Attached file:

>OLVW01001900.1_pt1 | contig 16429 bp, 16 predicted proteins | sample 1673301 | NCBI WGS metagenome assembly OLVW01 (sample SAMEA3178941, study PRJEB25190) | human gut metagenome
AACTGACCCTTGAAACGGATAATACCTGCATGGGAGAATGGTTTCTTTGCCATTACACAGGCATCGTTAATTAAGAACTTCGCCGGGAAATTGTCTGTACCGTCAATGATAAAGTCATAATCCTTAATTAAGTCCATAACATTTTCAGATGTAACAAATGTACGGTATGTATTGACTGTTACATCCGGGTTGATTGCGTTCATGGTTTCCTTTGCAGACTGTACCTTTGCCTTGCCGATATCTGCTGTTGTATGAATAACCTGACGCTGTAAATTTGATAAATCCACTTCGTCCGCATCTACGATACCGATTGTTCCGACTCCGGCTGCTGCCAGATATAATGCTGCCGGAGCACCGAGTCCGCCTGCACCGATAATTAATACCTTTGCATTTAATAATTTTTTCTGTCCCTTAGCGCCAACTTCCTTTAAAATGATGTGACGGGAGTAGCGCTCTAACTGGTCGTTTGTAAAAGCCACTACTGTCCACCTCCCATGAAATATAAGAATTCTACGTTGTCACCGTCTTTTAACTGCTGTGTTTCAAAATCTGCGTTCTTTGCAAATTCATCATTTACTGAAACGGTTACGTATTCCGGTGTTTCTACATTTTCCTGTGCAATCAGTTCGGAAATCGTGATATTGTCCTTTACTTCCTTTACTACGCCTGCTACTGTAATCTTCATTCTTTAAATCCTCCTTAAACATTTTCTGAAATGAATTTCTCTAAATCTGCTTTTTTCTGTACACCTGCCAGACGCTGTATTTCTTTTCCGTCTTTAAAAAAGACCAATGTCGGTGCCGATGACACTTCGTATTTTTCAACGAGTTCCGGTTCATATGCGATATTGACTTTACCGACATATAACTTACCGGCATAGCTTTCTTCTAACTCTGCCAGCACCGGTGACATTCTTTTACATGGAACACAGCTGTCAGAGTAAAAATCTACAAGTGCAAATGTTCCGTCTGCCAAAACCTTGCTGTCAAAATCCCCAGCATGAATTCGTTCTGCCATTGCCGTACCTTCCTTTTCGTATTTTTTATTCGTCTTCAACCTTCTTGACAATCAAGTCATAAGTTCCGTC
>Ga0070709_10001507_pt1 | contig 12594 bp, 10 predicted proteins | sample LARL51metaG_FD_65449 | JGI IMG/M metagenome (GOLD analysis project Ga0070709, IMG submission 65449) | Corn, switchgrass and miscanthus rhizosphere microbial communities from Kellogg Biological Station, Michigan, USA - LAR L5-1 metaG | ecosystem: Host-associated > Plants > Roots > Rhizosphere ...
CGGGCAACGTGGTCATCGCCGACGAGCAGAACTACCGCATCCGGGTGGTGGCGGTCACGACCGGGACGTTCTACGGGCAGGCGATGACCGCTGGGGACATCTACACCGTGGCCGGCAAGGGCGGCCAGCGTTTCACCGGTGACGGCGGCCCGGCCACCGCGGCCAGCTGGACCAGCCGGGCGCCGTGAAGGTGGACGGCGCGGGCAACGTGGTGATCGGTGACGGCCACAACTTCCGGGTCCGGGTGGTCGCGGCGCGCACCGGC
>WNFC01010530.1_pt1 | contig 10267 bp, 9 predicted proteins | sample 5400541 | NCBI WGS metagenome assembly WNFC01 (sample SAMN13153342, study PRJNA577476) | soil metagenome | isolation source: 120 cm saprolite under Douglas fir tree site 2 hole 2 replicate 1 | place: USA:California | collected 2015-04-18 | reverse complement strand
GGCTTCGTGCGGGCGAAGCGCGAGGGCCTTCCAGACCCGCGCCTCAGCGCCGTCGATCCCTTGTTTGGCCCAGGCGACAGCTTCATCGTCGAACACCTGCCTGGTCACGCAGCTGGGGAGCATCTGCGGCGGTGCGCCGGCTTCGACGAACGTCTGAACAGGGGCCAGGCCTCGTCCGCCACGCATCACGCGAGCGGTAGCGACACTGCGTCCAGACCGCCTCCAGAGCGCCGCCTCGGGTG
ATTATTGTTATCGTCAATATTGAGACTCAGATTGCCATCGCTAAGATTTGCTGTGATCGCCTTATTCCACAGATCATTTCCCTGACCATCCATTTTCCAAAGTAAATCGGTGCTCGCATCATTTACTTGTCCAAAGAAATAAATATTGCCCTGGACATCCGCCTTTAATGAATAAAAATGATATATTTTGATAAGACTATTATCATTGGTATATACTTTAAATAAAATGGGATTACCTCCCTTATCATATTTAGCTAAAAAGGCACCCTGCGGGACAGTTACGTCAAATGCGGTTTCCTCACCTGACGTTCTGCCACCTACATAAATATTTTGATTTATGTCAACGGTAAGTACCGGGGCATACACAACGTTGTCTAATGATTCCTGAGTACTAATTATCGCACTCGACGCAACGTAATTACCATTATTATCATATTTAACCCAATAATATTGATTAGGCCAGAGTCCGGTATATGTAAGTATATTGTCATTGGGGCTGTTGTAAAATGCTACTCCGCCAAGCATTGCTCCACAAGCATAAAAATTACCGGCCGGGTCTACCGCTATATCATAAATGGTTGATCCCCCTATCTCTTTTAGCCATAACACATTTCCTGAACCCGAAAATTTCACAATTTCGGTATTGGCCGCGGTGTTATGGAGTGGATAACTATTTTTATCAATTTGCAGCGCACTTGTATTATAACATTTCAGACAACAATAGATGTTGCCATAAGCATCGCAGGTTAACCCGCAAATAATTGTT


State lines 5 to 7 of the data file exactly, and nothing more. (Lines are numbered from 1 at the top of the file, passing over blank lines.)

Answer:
>WNFC01010530.1_pt1 | contig 10267 bp, 9 predicted proteins | sample 5400541 | NCBI WGS metagenome assembly WNFC01 (sample SAMN13153342, study PRJNA577476) | soil metagenome | isolation source: 120 cm saprolite under Douglas fir tree site 2 hole 2 replicate 1 | place: USA:California | collected 2015-04-18 | reverse complement strand
GGCTTCGTGCGGGCGAAGCGCGAGGGCCTTCCAGACCCGCGCCTCAGCGCCGTCGATCCCTTGTTTGGCCCAGGCGACAGCTTCATCGTCGAACACCTGCCTGGTCACGCAGCTGGGGAGCATCTGCGGCGGTGCGCCGGCTTCGACGAACGTCTGAACAGGGGCCAGGCCTCGTCCGCCACGCATCACGCGAGCGGTAGCGACACTGCGTCCAGACCGCCTCCAGAGCGCCGCCTCGGGTG
ATTATTGTTATCGTCAATATTGAGACTCAGATTGCCATCGCTAAGATTTGCTGTGATCGCCTTATTCCACAGATCATTTCCCTGACCATCCATTTTCCAAAGTAAATCGGTGCTCGCATCATTTACTTGTCCAAAGAAATAAATATTGCCCTGGACATCCGCCTTTAATGAATAAAAATGATATATTTTGATAAGACTATTATCATTGGTATATACTTTAAATAAAATGGGATTACCTCCCTTATCATATTTAGCTAAAAAGGCACCCTGCGGGACAGTTACGTCAAATGCGGTTTCCTCACCTGACGTTCTGCCACCTACATAAATATTTTGATTTATGTCAACGGTAAGTACCGGGGCATACACAACGTTGTCTAATGATTCCTGAGTACTAATTATCGCACTCGACGCAACGTAATTACCATTATTATCATATTTAACCCAATAATATTGATTAGGCCAGAGTCCGGTATATGTAAGTATATTGTCATTGGGGCTGTTGTAAAATGCTACTCCGCCAAGCATTGCTCCACAAGCATAAAAATTACCGGCCGGGTCTACCGCTATATCATAAATGGTTGATCCCCCTATCTCTTTTAGCCATAACACATTTCCTGAACCCGAAAATTTCACAATTTCGGTATTGGCCGCGGTGTTATGGAGTGGATAACTATTTTTATCAATTTGCAGCGCACTTGTATTATAACATTTCAGACAACAATAGATGTTGCCATAAGCATCGCAGGTTAACCCGCAAATAATTGTT